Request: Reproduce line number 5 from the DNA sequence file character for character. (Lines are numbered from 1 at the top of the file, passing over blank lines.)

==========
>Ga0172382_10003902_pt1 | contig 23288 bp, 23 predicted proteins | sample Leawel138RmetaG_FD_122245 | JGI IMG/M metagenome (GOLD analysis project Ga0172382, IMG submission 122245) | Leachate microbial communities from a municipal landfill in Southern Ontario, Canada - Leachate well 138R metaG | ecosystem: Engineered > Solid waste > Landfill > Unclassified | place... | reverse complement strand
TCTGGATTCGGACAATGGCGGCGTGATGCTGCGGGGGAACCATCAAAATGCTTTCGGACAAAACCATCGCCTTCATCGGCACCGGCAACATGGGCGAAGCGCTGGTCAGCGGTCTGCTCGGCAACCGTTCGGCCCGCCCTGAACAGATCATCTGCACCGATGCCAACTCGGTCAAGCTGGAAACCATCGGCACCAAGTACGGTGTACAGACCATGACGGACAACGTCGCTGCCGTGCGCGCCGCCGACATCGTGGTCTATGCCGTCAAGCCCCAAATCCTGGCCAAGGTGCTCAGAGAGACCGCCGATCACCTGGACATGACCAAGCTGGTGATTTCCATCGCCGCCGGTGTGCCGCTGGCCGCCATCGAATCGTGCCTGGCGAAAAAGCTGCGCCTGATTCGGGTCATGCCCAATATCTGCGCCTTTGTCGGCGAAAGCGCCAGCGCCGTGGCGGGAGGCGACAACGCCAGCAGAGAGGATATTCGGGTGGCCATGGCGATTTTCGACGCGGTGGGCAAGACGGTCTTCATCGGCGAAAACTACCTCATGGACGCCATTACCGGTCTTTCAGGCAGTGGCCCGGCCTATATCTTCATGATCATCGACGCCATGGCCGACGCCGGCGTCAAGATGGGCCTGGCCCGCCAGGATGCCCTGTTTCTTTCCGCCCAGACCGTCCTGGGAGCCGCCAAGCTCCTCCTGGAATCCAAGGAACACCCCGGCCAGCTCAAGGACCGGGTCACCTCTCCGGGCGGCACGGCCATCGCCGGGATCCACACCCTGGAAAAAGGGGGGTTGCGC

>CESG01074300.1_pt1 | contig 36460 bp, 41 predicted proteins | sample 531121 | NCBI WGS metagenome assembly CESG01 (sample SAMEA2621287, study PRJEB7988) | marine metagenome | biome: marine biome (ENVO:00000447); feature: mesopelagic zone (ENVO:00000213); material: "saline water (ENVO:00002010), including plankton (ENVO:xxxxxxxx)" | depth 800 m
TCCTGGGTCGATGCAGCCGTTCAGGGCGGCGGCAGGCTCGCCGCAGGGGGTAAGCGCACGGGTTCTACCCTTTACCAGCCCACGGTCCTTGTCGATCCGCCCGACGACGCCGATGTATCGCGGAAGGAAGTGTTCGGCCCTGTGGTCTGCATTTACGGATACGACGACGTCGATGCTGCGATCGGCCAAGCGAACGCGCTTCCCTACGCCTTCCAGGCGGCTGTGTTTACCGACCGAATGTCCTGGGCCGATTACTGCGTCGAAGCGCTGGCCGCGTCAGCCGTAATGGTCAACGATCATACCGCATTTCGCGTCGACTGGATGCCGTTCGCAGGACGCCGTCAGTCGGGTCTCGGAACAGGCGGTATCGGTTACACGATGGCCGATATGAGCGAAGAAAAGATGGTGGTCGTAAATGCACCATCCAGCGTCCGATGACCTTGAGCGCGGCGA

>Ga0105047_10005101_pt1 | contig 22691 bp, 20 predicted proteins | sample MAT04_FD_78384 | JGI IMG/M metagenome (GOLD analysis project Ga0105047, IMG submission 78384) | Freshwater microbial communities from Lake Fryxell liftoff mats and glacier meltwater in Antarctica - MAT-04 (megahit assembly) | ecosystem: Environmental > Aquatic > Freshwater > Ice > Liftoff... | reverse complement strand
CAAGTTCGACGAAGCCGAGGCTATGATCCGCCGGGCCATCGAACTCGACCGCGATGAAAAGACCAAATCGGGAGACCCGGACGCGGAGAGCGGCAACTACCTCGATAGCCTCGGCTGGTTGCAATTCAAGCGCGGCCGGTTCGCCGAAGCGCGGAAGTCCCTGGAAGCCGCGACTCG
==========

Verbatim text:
>Ga0105047_10005101_pt1 | contig 22691 bp, 20 predicted proteins | sample MAT04_FD_78384 | JGI IMG/M metagenome (GOLD analysis project Ga0105047, IMG submission 78384) | Freshwater microbial communities from Lake Fryxell liftoff mats and glacier meltwater in Antarctica - MAT-04 (megahit assembly) | ecosystem: Environmental > Aquatic > Freshwater > Ice > Liftoff... | reverse complement strand